Only when we see ourselves as sinners can we understand and appreciate God’s marvelous grace. And it is in offering grace to others that we demonstrate Godlike character. Jesus’ story of two prodigals illustrates these truths.
The story of the prodigal son is perhaps the Lord’s best-known parable. Yet as familiar as we might be with it, we think of it as the parable of the prodigal son. However, this is really a parable of two prodigal sons.
- Both sons are lost—one son becomes a prodigal when he runs away from home; the other son is a prodigal while staying at home.
- Both sons defy their father’s wishes.
- Both sons break their father’s heart.
- The father leaves the house in order to find both of them.
- In fact, both of them need to be found.
Remember, this is the third of three parables in Luke 15. Jesus is telling these parables in response to the Pharisees and scribes, who grumbled over the fact that Jesus was eating a meal with all kinds of sinners who would never darken the door of a synagogue.
Jesus is making the point that His mission is to seek and to save those who are lost. The lost need to be found. And when they are, the hosts of heaven rejoice.
So far, we have seen the younger brother demand his inheritance before his father has died. That was a shameful demand. But the father divides the inheritance, and his younger son takes off. After wasting his inheritance in reckless living, the Bible says he came to his senses. Out there feeding pigs but starving to death himself, he comes up with a plan and decides to return home.
Now most people read this and think he has repented out there in the pigpen. But this is not real repentance. He has come up with an apology, but Jesus actually quotes him as saying the same words Pharaoh said to Moses in order to escape from the plagues. Pharoah said, “I have sinned against God and before you.” And that’s exactly what the prodigal is going to say. But then he plans to add this last phrase: “Treat me as”—literally, “make of me”—“one of your hired servants.” The Greek word for “servants” refers to hired craftsmen. He’s planning to ask his father to finance an apprenticeship and make him into a professional craftsman and put him on the payroll. He can continue living an independent life, and—who knows?—he might even pay his father back. But he is not going home to confess; he is going home to try to save face.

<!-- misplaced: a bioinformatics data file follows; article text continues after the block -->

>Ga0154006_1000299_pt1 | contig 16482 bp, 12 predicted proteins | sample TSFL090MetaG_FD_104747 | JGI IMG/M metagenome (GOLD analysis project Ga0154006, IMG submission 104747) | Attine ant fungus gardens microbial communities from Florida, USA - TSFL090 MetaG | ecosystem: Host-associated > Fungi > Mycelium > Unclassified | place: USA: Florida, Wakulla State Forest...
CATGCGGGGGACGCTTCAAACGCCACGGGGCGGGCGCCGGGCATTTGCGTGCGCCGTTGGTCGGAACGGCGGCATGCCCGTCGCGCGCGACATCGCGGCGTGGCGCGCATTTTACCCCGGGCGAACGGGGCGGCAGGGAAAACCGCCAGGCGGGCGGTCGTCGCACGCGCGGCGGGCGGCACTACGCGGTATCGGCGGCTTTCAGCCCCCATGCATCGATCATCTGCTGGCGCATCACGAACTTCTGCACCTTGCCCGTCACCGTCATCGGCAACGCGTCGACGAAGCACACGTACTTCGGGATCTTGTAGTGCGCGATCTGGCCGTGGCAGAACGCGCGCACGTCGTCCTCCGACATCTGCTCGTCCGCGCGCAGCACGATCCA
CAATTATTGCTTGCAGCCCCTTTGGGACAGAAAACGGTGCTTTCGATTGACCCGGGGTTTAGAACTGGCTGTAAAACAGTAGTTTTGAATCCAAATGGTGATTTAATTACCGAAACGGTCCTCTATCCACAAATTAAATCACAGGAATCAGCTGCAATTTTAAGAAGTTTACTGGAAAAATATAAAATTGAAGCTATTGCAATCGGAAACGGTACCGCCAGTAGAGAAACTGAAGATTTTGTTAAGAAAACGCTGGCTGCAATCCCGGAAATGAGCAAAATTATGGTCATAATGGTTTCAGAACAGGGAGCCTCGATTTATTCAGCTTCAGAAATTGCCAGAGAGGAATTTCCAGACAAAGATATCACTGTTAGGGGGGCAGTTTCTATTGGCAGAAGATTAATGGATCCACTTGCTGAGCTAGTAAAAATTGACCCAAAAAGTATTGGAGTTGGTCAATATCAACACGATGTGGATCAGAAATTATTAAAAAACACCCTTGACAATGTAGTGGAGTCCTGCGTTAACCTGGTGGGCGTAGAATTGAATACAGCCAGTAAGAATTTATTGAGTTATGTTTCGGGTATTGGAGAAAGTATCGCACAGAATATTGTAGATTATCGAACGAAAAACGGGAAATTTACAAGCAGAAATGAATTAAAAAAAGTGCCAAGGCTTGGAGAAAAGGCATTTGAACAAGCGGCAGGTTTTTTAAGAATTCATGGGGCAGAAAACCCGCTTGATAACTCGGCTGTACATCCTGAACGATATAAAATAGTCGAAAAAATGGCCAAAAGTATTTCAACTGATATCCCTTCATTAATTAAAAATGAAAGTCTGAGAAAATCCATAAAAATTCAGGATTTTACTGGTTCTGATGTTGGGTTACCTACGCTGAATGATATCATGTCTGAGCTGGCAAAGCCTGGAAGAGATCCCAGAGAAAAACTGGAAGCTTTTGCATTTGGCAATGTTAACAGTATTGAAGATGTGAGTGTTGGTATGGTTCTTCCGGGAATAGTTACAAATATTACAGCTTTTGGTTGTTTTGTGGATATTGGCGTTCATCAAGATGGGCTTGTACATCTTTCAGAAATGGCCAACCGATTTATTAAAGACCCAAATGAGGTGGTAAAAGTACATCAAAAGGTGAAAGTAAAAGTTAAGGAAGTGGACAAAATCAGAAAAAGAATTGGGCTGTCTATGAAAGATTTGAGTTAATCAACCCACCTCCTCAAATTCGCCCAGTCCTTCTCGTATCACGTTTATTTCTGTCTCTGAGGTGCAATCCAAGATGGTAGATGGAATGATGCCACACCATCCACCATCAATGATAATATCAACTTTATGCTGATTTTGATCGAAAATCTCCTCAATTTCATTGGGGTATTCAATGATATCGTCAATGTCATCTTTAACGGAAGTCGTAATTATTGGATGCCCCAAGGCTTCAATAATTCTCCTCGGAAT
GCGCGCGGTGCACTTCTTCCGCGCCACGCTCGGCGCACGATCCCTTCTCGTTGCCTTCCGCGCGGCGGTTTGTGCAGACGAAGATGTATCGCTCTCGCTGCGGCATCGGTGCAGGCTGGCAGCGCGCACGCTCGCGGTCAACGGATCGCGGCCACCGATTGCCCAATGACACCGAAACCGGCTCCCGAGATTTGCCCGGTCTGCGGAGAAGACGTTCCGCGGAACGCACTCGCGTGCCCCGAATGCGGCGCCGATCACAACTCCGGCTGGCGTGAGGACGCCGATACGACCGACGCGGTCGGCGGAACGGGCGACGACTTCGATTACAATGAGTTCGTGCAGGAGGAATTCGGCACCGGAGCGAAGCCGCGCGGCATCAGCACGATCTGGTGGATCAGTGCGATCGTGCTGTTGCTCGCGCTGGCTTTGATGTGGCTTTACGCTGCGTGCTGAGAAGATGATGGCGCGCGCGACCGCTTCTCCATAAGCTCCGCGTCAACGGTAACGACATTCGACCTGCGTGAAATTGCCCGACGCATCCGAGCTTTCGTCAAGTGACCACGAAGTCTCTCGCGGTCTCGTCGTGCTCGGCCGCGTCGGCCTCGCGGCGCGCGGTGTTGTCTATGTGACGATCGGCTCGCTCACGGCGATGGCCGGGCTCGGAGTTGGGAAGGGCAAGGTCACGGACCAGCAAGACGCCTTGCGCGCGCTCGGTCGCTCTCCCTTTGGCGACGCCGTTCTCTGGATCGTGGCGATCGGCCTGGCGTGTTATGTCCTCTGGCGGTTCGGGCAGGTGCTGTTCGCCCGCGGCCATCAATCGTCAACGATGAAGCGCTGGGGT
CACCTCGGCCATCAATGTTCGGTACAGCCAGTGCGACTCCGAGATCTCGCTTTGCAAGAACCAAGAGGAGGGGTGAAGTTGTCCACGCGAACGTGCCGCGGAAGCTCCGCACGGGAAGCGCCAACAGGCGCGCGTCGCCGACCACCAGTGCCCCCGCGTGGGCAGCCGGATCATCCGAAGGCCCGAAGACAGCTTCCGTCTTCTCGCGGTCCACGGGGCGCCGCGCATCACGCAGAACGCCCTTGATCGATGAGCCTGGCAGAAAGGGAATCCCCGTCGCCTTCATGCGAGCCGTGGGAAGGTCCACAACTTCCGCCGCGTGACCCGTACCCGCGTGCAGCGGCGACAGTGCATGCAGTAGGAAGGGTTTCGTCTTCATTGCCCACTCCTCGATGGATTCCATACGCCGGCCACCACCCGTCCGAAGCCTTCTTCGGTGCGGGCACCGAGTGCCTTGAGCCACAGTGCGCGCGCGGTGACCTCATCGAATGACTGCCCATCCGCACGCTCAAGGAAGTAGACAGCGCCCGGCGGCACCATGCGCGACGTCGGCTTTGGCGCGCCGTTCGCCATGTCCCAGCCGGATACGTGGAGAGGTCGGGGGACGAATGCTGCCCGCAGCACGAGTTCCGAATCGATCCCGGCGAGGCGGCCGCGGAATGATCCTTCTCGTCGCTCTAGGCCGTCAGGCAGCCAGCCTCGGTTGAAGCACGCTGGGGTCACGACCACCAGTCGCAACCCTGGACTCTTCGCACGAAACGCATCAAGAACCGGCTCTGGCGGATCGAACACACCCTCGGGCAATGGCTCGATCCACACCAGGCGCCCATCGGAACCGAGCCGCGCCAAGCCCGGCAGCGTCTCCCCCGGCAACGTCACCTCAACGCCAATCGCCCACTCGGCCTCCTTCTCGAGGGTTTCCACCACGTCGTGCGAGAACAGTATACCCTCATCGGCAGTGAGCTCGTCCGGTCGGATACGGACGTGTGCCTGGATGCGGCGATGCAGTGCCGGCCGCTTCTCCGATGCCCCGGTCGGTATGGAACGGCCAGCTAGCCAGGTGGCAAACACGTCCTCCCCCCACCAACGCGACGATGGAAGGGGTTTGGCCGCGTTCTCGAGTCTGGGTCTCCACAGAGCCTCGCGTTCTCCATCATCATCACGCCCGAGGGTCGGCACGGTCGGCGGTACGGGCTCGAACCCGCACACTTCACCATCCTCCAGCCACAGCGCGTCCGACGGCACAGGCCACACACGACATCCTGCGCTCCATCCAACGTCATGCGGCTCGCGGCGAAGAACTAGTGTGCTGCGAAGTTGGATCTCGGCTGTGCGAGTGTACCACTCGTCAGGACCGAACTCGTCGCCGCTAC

What happens next, though, is shocking—especially to the scribes and Pharisees listening to Jesus tell this dramatic story. Four scenes quickly unfold here, and the first scene highlights the father’s grace. Verse 20 says, “While he [the son] was still a long way off, his father saw him and felt compassion, and ran and embraced him and kissed him.” The word here for “ran” literally means to race. In this culture, older men did not run. Running was considered beneath the dignified posture of an older man in the Middle East.
Why is he racing to his son? Or better yet, who is he racing to his son? In this day and age, the prodigal’s sinful decisions shamed not only his father and his family but the entire village as well. Two things might very well happen to this prodigal son. The villagers could follow the letter of the law and have him stoned to death, or they could perform what is called the kezazah ceremony. They would fill a jar with burnt beans and throw it at his feet, signifying by this public act that he would never receive anything from them—he would be banished from their village forever.
Let me tell you, the father is racing to get to his prodigal son first. This is where the parable becomes a picture of God the Son, who left His Father’s house and came running to seek and to save the lost.
The second scene highlights the son’s guilt—verse 21: “The son said to him, ‘Father, I have sinned against heaven and before you. I am no longer worthy to be called your son.’”